Richard Hoover: We need to cherish our history

Richard W. Hoover

Richard W. Hoover

Growing up in the North, I believed that everything Confederate and southern was just as American as everything Union and northern. I knew, for example, that those who actually fought the Civil War, long afterwards, had treated their old enemies with respect. As a boy, I read of reconciliation at veterans’ reunions and of the South’s patriotic outpouring in the Spanish American War, a southern outpouring of love for America which continues today, much of it manifested by volunteering for military service. I was aware how northerners and southerners read and respected each other’s history, and I embraced it all.

In other words, we have a patriotic background here to be cherished, a history of sectional reconciliation that would make any nation feel strong and proud. In this sense, the possible removal of a Confederate flag from the Columbia State House grounds, and such removals yet to come, are acts of undoing. Worse, they turn the care of our national past over to a new breed, whether white or black, whose marks are political expediency, ethnic primacies, disrespect and terrible ignorance.

An example: Wednesday night on CNN, South Carolina Sixth District Congressman James Clyburn aimed disparaging epithets at Confederate flag defenders and attacked them for duplicity; the Confederate battle flag presently flying on the grounds of the State House, he argued, was that of the Army of Northern Virginia. As such, it was clearly not a standard under which South Carolinians had fought and ought to come down!

The congressman, who appears as disrespectful as he is crushingly ignorant of his state’s history, should have known that South Carolinians formed a prominent part of General Lee’s Army of Northern Virginia and had served long under its flag. In fact, I count roughly 20 South Carolina units at Gettysburg, whether of regimental or brigade size, whether infantry, artillery or cavalry. Had Clyburn not heard of South Carolina’s Wade Hampton (Jeb Stuart’s successor as Lee’s commander of cavalry) or of Joseph B. Kershaw (also Army of Northern Virginia), one of the six Confederate generals from proud Camden?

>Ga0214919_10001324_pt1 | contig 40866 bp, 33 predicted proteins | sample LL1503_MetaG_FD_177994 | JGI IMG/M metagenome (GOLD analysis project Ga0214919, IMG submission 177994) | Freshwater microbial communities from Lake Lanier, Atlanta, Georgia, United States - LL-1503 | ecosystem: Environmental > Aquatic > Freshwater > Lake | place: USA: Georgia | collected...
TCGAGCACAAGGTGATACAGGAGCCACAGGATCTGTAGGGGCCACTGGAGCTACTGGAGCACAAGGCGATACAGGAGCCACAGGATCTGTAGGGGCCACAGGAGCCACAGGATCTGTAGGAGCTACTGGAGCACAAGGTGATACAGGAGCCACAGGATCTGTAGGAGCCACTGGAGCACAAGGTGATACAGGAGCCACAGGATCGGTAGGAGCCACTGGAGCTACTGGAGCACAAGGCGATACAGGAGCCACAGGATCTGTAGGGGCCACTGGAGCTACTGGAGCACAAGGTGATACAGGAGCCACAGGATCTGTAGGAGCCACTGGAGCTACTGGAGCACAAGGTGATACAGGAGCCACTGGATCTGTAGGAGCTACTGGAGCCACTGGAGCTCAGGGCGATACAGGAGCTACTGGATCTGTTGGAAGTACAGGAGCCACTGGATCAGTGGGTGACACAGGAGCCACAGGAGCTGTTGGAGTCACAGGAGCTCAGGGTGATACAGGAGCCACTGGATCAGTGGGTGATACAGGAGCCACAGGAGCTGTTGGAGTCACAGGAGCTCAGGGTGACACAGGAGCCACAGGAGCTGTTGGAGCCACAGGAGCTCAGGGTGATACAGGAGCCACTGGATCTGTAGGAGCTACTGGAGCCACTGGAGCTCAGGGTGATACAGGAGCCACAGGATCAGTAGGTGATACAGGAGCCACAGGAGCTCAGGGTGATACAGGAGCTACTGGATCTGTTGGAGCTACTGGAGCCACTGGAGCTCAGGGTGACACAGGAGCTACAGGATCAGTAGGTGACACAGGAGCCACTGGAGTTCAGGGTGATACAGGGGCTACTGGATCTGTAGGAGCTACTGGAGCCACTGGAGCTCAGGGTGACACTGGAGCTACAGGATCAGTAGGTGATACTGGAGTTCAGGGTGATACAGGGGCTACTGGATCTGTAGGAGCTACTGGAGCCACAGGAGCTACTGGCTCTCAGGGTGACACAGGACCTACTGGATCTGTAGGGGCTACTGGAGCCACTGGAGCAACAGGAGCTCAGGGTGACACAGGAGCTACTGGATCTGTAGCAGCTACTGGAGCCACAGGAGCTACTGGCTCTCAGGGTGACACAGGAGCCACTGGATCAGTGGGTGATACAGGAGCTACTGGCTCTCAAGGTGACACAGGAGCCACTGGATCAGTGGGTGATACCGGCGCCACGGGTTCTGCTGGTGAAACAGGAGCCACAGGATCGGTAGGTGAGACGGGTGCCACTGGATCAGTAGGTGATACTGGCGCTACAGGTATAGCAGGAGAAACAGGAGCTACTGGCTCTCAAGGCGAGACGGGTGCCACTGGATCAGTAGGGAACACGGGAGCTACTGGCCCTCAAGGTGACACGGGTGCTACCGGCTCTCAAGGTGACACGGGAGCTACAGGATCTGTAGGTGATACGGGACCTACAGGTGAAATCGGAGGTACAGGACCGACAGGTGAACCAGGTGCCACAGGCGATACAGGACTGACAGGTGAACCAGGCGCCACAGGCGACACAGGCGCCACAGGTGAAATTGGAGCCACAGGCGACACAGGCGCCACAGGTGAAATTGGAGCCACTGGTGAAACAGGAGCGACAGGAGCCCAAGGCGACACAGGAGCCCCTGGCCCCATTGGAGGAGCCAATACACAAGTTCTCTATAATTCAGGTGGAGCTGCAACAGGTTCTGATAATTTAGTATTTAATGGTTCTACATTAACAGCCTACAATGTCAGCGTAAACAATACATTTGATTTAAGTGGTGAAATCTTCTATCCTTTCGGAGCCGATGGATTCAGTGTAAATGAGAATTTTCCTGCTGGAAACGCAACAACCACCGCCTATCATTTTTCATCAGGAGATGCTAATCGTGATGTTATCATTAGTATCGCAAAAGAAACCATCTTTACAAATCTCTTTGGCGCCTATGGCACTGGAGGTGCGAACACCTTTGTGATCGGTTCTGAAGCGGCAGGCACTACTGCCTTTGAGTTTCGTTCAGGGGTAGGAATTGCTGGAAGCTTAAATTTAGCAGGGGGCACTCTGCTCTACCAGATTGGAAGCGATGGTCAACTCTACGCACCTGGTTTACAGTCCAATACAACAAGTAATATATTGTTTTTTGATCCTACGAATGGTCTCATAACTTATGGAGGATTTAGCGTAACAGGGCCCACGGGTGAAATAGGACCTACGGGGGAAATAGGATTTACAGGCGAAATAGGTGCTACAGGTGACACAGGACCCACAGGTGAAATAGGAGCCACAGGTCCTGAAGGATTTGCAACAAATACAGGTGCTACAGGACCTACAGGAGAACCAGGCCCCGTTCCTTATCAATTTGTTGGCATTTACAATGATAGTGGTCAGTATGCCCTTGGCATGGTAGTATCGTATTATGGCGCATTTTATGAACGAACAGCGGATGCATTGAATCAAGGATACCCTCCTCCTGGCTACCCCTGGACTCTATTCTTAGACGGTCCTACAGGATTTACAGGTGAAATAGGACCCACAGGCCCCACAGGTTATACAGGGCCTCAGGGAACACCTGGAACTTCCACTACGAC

How appalling it would be if even the most hide-bound conservative congressman from South Carolina had never heard of Charleston’s Grimke sisters or of Denmark Vesey! Could there be much cultural and political reconciliation with such an ignoramus? Or, with the likes of Clyburn?

And a finer point where Clyburn is wrong again: ironically, the flag on the State House grounds is not patterned after the Army of Northern Virginia battle flag, as he had it, but after something much closer to his home, i.e. the pattern of the Charleston Depot flag, with its broad white border and enlarged stars nestling in the four corners of the St. Andrew’s Cross!

Other CNN guests last night spoke of the need to get rid of additional divisive symbols, intimating that the elimination the Confederate flag would be just for openers. One wonders what’s next; Richmond’s Monument Avenue, soldier monuments on court house lawns, the renaming of streets, parks, high schools and universities? In fact, what could be more divisive, say, in Virginia or South Carolina than the realization of such visions?

Clyburn and company have little to offer on the flag issue — only their feelings and emotions. These offerings are no substitute for the historical facts and truths about which they know little but, nevertheless, are happy to obliterate.

Richard Hoover, a retired Foreign Service officer, resides in southern Warren County. He is also a Lord Fairfax Soil & Water Conservation District candidate in the fall election.

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